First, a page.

Qatar, which has the world’s second largest natural gas, is going all out for investment in the natural gas sector to meet its ambition to become the world’s largest exporter of liquid natural gas.
Doha’s international reputation is growing: Qatar will host the Asian Games in 2006, by which time the country aims to attract one million holidaymakers a year. The government has introduced a package of incentives for local and foreign companies to help the country to achieve its development goals. Generous investment incentives include technical and feasibility services, financing packages including loans, and export and corporate tax exemption for five to 10 years.
Like Dubai, Qatar has launched a massive investment plan, most of which is taking place in the capital city Doha. Beside providing for various infrastructure projects, the plan earmarks $60bn for the energy sector, $20bn for tourism. Significant projects include: Doha’s new $5bn international airport, a $2.2bn Olympic Village for 2006 Asian games and the $2bn development of West Bay Island tourist village.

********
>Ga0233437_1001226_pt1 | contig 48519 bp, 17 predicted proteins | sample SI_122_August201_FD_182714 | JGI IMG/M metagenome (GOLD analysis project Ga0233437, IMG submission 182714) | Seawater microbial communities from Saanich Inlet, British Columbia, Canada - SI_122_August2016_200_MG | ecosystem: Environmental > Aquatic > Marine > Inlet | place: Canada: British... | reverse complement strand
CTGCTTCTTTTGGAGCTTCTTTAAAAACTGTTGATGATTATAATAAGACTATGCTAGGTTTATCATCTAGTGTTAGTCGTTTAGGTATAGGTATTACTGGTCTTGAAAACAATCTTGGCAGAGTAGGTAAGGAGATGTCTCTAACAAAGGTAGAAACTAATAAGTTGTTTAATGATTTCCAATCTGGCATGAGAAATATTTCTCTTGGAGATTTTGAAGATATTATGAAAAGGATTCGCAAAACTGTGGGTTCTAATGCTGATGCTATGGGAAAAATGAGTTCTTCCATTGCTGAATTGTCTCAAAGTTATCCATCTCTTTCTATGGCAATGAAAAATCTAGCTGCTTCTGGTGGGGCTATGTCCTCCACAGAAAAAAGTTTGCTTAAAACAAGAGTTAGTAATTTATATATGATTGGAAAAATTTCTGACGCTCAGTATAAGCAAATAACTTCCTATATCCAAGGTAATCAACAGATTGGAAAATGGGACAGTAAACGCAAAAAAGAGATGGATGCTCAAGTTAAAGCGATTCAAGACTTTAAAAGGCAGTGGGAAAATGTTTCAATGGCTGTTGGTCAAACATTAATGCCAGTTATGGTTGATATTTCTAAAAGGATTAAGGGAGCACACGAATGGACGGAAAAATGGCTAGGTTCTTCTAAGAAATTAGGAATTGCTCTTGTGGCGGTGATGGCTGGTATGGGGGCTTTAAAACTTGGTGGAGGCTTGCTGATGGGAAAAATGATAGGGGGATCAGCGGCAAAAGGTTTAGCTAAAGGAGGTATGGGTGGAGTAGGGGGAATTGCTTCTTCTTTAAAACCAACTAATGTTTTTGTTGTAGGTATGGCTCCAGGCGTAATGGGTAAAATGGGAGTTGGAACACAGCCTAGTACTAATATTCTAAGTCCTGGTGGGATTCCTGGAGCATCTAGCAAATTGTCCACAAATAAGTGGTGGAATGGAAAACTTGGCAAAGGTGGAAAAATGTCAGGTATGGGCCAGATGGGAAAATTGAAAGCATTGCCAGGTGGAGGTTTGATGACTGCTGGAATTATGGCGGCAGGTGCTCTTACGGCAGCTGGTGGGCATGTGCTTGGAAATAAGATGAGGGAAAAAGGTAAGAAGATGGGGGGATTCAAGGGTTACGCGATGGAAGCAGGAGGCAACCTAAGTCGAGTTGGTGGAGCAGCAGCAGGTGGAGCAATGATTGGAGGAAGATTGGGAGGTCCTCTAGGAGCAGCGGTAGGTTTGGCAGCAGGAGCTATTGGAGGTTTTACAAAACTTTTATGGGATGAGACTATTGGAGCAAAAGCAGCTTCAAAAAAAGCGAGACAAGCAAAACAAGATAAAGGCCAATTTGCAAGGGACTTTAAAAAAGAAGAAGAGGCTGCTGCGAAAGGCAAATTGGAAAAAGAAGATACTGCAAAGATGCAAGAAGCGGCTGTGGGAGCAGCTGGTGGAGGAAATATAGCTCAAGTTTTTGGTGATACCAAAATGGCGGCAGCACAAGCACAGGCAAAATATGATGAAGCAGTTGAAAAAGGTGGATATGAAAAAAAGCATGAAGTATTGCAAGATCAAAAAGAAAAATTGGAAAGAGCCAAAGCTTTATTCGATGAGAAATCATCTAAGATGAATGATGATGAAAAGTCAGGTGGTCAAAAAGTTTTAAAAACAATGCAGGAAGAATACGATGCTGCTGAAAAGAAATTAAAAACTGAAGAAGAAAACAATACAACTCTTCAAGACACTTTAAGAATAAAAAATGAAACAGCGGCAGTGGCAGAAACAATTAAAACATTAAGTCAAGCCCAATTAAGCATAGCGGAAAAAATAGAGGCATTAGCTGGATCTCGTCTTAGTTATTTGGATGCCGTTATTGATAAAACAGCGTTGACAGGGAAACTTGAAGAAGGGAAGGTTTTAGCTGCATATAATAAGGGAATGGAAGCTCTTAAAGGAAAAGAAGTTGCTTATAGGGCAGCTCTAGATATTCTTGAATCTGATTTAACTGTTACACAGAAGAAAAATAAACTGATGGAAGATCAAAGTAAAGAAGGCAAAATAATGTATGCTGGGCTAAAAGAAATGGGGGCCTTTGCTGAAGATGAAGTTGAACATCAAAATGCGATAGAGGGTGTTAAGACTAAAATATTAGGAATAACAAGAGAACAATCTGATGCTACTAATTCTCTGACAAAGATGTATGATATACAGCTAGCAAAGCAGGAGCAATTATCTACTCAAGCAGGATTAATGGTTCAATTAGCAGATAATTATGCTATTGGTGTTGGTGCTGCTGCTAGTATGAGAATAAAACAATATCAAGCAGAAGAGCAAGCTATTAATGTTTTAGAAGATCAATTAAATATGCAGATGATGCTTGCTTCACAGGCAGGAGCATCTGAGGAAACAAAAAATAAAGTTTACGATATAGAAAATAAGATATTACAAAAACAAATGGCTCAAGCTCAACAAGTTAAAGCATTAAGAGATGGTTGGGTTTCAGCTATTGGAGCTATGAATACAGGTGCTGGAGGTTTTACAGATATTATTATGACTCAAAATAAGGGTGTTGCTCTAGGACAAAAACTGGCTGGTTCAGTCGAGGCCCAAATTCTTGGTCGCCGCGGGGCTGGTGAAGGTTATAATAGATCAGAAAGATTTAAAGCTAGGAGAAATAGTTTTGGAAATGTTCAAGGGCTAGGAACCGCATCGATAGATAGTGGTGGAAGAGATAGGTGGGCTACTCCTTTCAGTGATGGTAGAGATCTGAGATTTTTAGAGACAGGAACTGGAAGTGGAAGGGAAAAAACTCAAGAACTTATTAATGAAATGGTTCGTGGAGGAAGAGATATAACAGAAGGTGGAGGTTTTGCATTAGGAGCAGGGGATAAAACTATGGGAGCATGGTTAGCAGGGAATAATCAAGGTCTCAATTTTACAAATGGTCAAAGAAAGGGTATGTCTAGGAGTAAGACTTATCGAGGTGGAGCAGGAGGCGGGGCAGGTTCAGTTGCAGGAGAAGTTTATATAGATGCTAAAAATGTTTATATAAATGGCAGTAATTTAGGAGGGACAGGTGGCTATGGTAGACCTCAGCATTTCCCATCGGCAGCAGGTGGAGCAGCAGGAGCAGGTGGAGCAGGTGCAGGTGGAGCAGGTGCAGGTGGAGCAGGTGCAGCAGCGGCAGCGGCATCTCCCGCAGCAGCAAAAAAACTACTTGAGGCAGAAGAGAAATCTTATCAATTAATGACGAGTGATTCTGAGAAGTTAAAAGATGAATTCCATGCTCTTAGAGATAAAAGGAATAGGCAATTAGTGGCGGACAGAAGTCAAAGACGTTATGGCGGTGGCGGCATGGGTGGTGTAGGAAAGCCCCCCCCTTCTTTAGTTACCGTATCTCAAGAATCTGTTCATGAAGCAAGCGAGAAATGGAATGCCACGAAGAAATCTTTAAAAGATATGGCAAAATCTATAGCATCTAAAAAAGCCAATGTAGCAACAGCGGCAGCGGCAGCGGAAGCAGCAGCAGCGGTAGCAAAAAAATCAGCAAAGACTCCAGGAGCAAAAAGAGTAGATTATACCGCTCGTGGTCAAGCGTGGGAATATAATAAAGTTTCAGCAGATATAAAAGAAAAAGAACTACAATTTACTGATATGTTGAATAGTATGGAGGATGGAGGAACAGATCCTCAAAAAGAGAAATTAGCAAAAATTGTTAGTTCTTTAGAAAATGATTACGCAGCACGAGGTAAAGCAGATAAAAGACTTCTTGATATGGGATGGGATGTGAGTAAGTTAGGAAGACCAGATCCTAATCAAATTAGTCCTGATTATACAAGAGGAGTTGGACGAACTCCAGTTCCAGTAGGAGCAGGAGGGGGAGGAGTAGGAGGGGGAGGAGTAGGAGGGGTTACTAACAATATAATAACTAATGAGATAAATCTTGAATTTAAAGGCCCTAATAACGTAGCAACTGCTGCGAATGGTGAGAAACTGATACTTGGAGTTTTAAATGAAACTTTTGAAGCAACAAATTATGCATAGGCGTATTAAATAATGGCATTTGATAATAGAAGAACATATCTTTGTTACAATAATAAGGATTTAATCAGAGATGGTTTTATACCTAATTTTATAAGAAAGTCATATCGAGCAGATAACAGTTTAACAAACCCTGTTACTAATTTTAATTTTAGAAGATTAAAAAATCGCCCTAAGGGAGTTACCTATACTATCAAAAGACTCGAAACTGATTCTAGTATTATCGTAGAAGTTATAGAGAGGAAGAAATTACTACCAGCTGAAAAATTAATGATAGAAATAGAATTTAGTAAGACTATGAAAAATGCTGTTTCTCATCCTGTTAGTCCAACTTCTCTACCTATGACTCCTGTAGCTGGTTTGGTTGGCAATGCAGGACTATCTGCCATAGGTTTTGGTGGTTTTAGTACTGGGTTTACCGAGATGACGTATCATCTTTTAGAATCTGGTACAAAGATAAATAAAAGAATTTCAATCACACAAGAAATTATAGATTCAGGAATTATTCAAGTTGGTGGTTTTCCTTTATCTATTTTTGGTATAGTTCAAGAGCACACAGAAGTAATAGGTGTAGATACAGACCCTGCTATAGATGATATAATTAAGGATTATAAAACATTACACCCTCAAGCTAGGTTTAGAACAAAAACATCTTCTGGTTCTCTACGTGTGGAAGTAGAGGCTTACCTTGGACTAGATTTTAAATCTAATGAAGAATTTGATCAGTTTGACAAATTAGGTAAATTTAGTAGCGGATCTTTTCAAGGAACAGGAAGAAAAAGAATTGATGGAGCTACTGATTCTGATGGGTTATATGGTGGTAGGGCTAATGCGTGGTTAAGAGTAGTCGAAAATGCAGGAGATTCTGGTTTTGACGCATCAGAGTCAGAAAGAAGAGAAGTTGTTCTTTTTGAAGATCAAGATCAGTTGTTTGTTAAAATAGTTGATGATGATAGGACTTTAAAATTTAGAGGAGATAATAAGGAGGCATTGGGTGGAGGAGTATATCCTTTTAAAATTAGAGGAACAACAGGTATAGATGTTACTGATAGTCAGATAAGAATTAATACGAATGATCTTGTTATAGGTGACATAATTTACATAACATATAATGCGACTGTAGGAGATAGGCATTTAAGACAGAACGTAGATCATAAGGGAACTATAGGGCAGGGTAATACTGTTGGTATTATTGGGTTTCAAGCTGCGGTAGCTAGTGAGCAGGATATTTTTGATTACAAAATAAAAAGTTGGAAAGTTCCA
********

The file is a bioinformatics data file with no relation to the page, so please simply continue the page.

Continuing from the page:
Runner-up Dubai won the judges’ vote for the best foreign investment incentives. These include 50-year tax holidays, the full repatriation of capital and profits and low customs tariffs. Dubai also came out top for incentives and infrastructure projects.
The judges were also impressed with Manama, Muscat and Cairo, all of which have straightforward and competitive incentive programmes. A growing number of Middle Eastern cities, such as Amman in Jordan, have free zones offering 100% foreign ownership, customs exemption and competitive tax regimes. When it came to successful FDI deals, the judges acknowledged the recent track records of Beirut, Cairo, Tunis, Doha and Jubail. Manama also deserves a mention for its significant investment in infrastructure, while Manama and Muscat both convinced the judges with their focused investment promotion strategies.